Oct. 14, 2004
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by LINDA MITCHELL
I WAS NEVER MUCH OF A HISTORY
BUFF AS A KID. THIS aversion probably had to do with the fact
that my mother adored anything smacking of bygone eras, and forced
my siblings and me to endure one historical site and ghost town
after another. She was especially fond of California's missions
She thought nothing of taking hundred-mile detours on family
vacations to examine one. "Look at these!" she'd
enthuse over fragments of lumpy pottery housed in damp adobe
remains. "Can you believe the Indians made them by hand?"
At the time, these historical
jaunts didn't inspire much more than boredom and a firm determination
to "be here now," but eventually I came to appreciate
the cultural history of my home state. Oddly enough, my interest
in the past wasn't engaged by my original firsthand visits to
historical sites and vistas, but rather by viewing these things
through the eyes and hands of early California painters.
Left, "Dinner with
the McKnights" by Brenda Tuxford. Self portrait by Reese
Throughout my childhood and
early adulthood, I was fortunate enough to live near cities that
were early art colonies, like Pasadena, Laguna Beach and Monterey,
places with galleries and small museums brimming with the work
of artists who had found inspiration in California's historical
treasures. After seeing paintings of missions by William Keith,
Edwin Deacon and Arthur Rider, I began to study the history of
these structures with a more appreciative eye. Similarly, cityscapes
by Wayne Thiebald and landscapes by Maynard Dixon and Edgar Payne
inspired me to travel the state, rediscovering the beauty these
artists had witnessed before me.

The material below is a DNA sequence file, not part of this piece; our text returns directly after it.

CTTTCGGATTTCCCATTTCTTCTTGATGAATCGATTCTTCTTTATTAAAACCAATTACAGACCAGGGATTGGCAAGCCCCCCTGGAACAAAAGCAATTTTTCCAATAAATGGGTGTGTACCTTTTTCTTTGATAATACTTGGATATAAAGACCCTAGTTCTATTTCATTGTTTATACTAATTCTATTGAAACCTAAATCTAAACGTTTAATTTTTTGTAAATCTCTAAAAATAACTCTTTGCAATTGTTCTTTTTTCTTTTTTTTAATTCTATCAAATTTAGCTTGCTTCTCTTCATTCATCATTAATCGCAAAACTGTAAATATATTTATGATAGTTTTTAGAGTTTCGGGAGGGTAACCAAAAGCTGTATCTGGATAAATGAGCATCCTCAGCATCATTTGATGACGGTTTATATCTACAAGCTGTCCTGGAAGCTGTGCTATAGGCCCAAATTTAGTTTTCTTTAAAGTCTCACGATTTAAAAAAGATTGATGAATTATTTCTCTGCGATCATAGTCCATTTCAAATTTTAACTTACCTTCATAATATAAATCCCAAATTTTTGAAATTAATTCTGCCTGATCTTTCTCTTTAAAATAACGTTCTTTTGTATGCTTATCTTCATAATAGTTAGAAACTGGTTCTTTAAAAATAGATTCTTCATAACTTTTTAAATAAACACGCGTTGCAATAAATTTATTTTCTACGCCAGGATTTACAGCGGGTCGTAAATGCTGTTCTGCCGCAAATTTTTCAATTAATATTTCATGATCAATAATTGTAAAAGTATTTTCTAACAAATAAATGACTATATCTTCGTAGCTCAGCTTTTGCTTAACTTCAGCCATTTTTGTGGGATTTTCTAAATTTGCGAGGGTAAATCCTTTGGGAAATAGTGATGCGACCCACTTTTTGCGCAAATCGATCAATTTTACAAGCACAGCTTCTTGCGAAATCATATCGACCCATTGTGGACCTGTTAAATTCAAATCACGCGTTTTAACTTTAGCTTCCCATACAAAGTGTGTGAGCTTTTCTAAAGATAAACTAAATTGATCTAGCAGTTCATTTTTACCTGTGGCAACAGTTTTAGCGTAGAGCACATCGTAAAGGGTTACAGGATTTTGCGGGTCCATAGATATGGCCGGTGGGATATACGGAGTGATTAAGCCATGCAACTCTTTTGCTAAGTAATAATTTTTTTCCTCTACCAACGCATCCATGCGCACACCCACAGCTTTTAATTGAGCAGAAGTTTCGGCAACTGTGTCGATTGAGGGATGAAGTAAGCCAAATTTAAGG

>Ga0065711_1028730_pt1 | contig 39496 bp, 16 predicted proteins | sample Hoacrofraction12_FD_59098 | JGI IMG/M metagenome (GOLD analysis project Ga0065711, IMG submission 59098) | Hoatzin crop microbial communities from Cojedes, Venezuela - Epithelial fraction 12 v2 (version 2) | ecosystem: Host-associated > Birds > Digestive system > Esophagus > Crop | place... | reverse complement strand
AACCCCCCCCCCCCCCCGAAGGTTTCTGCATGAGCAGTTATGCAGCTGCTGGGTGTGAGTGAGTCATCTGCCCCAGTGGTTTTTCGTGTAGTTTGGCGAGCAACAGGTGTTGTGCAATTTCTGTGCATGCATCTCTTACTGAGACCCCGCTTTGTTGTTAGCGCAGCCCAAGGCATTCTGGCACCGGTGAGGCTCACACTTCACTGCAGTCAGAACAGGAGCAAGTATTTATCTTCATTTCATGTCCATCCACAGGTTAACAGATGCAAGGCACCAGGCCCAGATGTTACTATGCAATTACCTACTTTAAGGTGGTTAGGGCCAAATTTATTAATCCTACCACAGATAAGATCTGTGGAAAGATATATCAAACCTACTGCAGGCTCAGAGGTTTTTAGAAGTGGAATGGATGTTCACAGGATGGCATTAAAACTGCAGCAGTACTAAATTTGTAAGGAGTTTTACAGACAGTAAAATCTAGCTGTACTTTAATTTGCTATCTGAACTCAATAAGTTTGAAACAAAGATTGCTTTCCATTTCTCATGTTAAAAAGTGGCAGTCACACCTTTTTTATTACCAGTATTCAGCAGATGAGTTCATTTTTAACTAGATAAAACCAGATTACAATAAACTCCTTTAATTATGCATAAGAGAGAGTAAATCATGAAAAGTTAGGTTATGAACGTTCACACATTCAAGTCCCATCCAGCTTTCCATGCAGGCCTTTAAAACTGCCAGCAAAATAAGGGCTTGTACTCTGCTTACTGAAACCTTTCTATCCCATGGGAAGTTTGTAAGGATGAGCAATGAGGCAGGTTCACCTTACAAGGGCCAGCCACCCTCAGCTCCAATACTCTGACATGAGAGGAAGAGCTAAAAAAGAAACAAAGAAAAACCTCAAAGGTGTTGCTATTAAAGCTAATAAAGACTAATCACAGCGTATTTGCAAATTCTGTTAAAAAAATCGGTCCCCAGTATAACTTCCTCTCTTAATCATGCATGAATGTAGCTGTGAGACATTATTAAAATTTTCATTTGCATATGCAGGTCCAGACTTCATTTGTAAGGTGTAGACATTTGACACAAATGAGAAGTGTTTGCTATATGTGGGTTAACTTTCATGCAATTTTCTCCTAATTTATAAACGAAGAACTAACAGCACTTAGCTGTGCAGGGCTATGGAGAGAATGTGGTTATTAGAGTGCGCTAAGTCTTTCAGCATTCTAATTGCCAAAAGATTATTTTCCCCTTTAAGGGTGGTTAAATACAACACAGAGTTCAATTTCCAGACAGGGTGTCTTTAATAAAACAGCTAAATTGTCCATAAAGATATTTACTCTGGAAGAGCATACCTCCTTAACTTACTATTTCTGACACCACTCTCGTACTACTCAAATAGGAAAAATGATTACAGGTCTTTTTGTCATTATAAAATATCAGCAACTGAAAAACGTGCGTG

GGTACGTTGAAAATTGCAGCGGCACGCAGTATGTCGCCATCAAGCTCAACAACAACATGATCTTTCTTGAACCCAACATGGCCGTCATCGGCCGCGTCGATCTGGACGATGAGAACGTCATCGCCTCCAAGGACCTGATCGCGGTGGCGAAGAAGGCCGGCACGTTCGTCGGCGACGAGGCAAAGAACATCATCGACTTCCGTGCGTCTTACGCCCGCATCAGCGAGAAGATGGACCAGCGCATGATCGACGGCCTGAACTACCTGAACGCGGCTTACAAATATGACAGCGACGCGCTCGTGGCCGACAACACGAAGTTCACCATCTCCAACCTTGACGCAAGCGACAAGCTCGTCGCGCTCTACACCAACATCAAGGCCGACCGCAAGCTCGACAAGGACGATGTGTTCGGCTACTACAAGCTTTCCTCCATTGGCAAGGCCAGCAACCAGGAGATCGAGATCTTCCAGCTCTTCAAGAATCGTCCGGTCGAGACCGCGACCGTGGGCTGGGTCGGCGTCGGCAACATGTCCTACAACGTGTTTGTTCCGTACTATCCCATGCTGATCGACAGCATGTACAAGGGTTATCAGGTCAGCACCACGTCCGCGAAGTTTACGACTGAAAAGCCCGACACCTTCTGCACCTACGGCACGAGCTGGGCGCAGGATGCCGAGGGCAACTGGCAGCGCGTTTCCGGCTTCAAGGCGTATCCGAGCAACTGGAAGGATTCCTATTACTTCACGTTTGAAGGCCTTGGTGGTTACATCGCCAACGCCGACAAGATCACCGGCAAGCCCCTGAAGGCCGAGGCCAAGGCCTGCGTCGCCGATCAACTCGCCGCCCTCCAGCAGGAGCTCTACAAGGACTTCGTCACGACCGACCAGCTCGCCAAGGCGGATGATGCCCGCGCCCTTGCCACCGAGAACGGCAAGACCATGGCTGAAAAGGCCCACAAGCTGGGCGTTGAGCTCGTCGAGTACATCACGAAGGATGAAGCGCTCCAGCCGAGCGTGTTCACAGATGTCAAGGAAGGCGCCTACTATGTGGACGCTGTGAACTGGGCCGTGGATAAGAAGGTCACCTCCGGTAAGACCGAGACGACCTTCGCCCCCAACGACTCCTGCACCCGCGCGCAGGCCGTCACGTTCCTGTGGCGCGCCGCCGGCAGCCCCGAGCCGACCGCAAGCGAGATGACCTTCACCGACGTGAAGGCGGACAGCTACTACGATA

Artists chronicle the people,
places, things and ideas in their surrounding environment, whether
they intend to or not. Studying their work can open the door
to an awareness of our connection to our cultural past, often
compelling us to learn more. On a local level, this concept seems
timely, since over the past several months some of our art community's
most influential and inspiring creative voices have crossed over
Peter Palmquist, photographer
and internationally renowned photo historian, was killed by a
hit-and-run driver in January 2003; Reese Bullen, a multi-media
artist who established the art department at HSU died last November;
we lost Justin Schmit, a sculptor who served on the board of
the Redwood Art Association, this past May; and in August came
the stunning news that Brenda Tuxford, co-founder of The Ink
People, had suffered a fatal heart attack while visiting her
son in Amsterdam.
Although these local voices
have been silenced, their place in our cultural history survives
through the work they produced. I used to think that once an
artist was gone, their work became finite, something historians
could examine in its entirety. I have discovered that artists
live on through their work and their contributions to the community,
continuing to teach and inspire future generations infinitely.
Consider the exhibition of Reese
Bullen's work at the gallery named in his honor at HSU (through
Oct. 23). When Bullen arrived in Arcata in 1946 with his master's
degree from Stanford University, Humboldt State was a small liberal
arts college. Bullen established the art department, hiring teachers,